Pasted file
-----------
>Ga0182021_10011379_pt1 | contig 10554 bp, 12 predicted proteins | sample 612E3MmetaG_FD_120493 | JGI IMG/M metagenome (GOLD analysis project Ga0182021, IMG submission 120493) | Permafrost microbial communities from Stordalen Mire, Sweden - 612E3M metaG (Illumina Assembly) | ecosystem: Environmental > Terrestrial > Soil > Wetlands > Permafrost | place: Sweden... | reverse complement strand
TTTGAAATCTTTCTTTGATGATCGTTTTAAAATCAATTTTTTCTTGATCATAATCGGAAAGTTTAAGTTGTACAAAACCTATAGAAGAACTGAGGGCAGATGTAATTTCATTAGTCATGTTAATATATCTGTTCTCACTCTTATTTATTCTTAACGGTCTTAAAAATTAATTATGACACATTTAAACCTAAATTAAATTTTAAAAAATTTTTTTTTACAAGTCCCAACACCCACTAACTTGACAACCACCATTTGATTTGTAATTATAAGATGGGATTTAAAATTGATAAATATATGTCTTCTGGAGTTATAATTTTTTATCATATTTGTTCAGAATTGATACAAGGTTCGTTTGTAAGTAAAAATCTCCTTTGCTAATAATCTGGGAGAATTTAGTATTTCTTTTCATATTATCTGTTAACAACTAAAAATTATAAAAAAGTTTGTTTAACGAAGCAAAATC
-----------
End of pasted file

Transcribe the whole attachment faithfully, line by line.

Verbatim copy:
>Ga0182021_10011379_pt1 | contig 10554 bp, 12 predicted proteins | sample 612E3MmetaG_FD_120493 | JGI IMG/M metagenome (GOLD analysis project Ga0182021, IMG submission 120493) | Permafrost microbial communities from Stordalen Mire, Sweden - 612E3M metaG (Illumina Assembly) | ecosystem: Environmental > Terrestrial > Soil > Wetlands > Permafrost | place: Sweden... | reverse complement strand
TTTGAAATCTTTCTTTGATGATCGTTTTAAAATCAATTTTTTCTTGATCATAATCGGAAAGTTTAAGTTGTACAAAACCTATAGAAGAACTGAGGGCAGATGTAATTTCATTAGTCATGTTAATATATCTGTTCTCACTCTTATTTATTCTTAACGGTCTTAAAAATTAATTATGACACATTTAAACCTAAATTAAATTTTAAAAAATTTTTTTTTACAAGTCCCAACACCCACTAACTTGACAACCACCATTTGATTTGTAATTATAAGATGGGATTTAAAATTGATAAATATATGTCTTCTGGAGTTATAATTTTTTATCATATTTGTTCAGAATTGATACAAGGTTCGTTTGTAAGTAAAAATCTCCTTTGCTAATAATCTGGGAGAATTTAGTATTTCTTTTCATATTATCTGTTAACAACTAAAAATTATAAAAAAGTTTGTTTAACGAAGCAAAATC